The subframe, sidecar frame, lightbar, struts and swingarm are all either painted or covered with chipguard. Reassembly begins.
Miyagi-san mixes the paint. We’re going with Dodge Viper Yellow. The first coat is unimpressive. The second coat is meh. The third coat begins to look like something special and the fourth coat is OMG beautiful!
I couldn’t stop staring at it!
Meanwhile, I’d made some changes to the bike as well. Gone were the spoked wheels, replaced by cast wheels. The front rim was from a BMW R1200RT. At 17″ rather than the stock 19″ GSA rim I hoped it would make steering easier. The rear was also a cast 17″ rim, but from a BMW K1300. Both were wider than the original rims, which meant I could go with wider tires. To accommodate the wider rear tire I had to replace the stock exhaust with a slimmer version. I went with the Akropovic as it was not louder that stock. I’ve never been a fan of loud bikes.
Next came the task of mating the sidecar frame to the bike. With the new tug lower than the old one I expected some adjustments.
The original struts were sized to the taller bike and lacked sufficient adjustment to mate properly unless I moved the sidecar subframe back three inches. Doing that threw the linkage between the final drive and the swaybar way off. In the photo above that shiny heim connector linking the bike to the swaybar arm should be nearly vertical. It was way off.
Time to consult the experts. Claude Stanley at Freedom Sidecars in Pennsylvania agreed to squeeze us in, so we loaded the unfinished rig onto my trailer and headed south.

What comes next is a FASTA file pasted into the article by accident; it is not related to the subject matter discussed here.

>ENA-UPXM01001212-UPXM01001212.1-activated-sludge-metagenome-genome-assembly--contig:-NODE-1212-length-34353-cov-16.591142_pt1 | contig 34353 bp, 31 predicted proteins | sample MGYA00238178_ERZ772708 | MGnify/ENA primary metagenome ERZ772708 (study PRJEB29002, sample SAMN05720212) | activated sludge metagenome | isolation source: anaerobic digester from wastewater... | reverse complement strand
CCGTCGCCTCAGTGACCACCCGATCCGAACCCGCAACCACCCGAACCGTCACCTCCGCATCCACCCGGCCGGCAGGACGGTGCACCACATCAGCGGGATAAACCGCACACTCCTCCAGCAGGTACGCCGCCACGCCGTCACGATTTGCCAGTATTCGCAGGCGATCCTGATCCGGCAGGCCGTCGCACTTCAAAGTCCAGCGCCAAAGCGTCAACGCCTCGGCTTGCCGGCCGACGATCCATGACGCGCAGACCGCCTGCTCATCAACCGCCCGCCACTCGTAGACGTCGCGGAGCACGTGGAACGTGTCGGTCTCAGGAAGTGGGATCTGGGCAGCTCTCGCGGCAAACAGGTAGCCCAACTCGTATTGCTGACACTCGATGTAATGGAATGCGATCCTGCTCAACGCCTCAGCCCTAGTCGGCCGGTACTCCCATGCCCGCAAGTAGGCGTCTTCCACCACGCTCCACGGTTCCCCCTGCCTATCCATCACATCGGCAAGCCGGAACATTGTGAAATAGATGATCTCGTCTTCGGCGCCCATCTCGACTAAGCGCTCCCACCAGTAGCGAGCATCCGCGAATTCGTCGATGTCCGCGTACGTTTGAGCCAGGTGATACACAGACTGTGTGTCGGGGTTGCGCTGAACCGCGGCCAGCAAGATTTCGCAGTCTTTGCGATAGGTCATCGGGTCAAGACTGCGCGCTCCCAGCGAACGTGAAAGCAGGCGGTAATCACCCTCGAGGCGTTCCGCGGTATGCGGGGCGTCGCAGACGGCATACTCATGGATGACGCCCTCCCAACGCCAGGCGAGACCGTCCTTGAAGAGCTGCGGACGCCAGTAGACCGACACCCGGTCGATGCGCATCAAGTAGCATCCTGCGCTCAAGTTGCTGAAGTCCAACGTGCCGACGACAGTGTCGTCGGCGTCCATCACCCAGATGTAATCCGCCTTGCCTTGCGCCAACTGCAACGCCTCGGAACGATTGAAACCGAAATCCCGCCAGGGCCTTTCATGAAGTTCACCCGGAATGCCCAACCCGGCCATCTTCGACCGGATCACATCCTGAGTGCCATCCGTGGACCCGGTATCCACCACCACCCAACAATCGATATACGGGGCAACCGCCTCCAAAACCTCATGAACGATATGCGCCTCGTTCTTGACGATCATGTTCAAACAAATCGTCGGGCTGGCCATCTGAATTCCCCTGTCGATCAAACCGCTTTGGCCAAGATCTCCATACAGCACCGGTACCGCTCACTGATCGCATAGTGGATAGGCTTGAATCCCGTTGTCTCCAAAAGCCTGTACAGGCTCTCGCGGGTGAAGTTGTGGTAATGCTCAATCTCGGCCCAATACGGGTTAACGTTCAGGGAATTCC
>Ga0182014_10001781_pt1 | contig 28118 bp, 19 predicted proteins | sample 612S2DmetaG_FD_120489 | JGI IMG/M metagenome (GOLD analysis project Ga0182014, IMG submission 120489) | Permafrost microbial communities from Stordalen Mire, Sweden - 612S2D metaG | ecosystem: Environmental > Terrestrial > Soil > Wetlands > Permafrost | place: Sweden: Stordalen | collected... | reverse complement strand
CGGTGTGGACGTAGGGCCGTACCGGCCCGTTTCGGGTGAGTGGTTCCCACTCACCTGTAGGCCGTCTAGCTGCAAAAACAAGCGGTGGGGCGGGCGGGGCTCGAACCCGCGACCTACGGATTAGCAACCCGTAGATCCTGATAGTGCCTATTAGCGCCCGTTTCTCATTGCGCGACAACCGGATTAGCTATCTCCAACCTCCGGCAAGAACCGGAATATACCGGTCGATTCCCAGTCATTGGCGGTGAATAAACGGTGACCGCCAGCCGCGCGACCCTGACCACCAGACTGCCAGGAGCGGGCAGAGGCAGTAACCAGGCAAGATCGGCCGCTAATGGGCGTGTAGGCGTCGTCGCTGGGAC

Claude quickly saw the problem and fabricated new struts and a forward mount. Glenlivet supervised at first, but soon got bored.
I’ve never been a fan of urban traffic, especially pulling a trailer, so we started the drive back home at 2am. We were on a lonely stretch of Interstate west of Binghamton NY, in the right lane slowly overtaking a Subaru in the left lane. Behind us another car was coming up fast in the left lane. The overtaking car flashed his high beams at the Subaru. A woman’s arm came out of the driver’s window and flipped the one finger salute. By this time the faster car was abreast of me and I noticed it was a state trooper. Shit was about to get real, so I backed off. He flashed his high beams again. From the Subaru came a paper cup full of coffee. The trooper lit her up in spectacular fashion.
Instant karma had been served!
Back home, we started the process of mating the tub to the subframe.
I can’t say that wiring is my strong suit. In fact, it is a pain in the tush. But with Miyagi-san’s help we managed to get all the lights working when they were supposed to. Brakes, turn signals, tail lights and markers all worked. Next came the windshield and the ragtop.
All the fasteners were torqued, all the wiring connections checked and secured. The lean was a bit off but in my uneducated opinion not too bad…so I rode it home to do the finishing touches and free up work space in Miyagi-san’s shop.
It handled well at low speed in our village. As I pulled into our long gravel driveway Glenlivet raced from the house to escort me to the garage. He was absolutely delighted to have his rig back and insisted on a ride. So off we went!
Departure date for our ride to the Tennessee rally was fast approaching so we did several local training rides. In all the excitement I skipped several important checks and ignored a few warning signs of trouble ahead. Those issues would come to a head halfway to Tennessee. But for the moment we were both delighted!